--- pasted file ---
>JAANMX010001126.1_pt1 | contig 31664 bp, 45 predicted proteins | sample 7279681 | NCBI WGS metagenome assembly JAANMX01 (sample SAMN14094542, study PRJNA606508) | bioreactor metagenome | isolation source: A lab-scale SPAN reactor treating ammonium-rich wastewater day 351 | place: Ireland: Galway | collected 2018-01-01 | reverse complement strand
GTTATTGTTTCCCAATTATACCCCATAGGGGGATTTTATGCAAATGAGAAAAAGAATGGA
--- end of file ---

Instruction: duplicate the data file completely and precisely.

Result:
>JAANMX010001126.1_pt1 | contig 31664 bp, 45 predicted proteins | sample 7279681 | NCBI WGS metagenome assembly JAANMX01 (sample SAMN14094542, study PRJNA606508) | bioreactor metagenome | isolation source: A lab-scale SPAN reactor treating ammonium-rich wastewater day 351 | place: Ireland: Galway | collected 2018-01-01 | reverse complement strand
GTTATTGTTTCCCAATTATACCCCATAGGGGGATTTTATGCAAATGAGAAAAAGAATGGA